A new cultural hub


Situated on the site of Bloomberg’s new European headquarters, this new cultural hub showcases the ancient temple, a selection of the remarkable Roman artefacts found during the recent excavations, and a series of contemporary art commissions responding to one of the UK’s most significant archaeological sites.

Archaeology at Bloomberg is an illustrated guide to the exceptional archaeology and history of the Bloomberg site:

History of the site

The site lies over the course of one of London’s lost rivers, the Walbrook. Nearly 2,000 years ago when Londinium was founded by the Romans, this river marked the limits of their first settlement. In the 3rd century AD, nearly 200 years after the founding of London, a Roman Londoner, built a temple to the god Mithras on this reclaimed ground, next to the river.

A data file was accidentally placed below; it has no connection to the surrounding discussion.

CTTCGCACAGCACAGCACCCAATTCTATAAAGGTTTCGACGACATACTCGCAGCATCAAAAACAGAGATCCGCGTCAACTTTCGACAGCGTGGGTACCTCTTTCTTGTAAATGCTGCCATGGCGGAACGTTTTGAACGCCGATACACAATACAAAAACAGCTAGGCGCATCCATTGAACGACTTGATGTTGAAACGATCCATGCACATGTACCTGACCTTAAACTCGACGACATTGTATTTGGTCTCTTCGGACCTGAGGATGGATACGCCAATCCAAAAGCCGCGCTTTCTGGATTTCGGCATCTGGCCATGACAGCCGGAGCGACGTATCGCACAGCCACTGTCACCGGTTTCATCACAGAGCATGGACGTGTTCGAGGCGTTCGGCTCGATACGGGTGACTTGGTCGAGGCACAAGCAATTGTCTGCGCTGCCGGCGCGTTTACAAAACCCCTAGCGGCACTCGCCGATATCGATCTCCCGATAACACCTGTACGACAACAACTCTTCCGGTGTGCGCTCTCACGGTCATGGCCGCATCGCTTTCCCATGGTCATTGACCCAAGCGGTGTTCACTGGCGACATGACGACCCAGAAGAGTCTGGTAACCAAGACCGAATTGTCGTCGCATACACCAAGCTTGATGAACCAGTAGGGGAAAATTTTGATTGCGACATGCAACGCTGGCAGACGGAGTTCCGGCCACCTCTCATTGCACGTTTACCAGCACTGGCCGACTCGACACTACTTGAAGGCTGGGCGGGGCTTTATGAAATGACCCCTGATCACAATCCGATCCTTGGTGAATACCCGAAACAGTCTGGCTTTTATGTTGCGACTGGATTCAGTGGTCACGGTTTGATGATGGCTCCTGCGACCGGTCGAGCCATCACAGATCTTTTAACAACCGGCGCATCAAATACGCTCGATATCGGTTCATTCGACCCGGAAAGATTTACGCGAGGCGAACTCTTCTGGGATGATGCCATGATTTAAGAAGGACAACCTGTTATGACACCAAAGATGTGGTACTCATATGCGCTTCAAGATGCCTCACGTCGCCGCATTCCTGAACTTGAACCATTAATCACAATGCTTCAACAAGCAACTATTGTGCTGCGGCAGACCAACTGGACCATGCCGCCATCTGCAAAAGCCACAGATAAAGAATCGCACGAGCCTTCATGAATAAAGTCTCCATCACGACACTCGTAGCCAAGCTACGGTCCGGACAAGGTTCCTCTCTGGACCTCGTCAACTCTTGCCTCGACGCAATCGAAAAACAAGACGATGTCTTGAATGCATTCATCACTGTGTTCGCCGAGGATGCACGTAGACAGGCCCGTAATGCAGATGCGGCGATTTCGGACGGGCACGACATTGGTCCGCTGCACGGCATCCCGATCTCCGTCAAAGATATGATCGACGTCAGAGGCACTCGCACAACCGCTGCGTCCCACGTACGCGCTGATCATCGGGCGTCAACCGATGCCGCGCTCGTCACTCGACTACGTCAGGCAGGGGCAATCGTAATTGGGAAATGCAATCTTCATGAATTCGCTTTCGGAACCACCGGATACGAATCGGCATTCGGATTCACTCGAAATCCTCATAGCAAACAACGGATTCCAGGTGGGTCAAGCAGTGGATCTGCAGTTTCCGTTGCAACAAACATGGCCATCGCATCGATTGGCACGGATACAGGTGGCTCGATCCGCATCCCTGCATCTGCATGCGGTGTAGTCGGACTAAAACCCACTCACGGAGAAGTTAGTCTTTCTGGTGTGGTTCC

Mithras

The mysterious cult of Mithras first appeared in Rome in the 1st century AD. It spread across the Empire over the next 300 years, predominantly attracting merchants, soldiers and imperial administrators. Meeting in temples which were often constructed below ground, these were private, dark and windowless spaces. The mythological scene of Mithras killing a bull within a cave, the ‘tauroctony’ is at the heart of the cult, and its full meaning is subject of much speculation.

Bloomberg’s new European headquarters

In December 2010, Bloomberg embarked on the construction of a new building in the heart of the City of London. Located between the Bank of England and St. Paul’s Cathedral, the new site occupies 3.2 acres and provides approximately 1.1 million square feet of sustainable office space, two new public spaces featuring specially commissioned works of art, a retail arcade that will reinstate an ancient Roman travel route, and the London Mithraeum Bloomberg SPACE.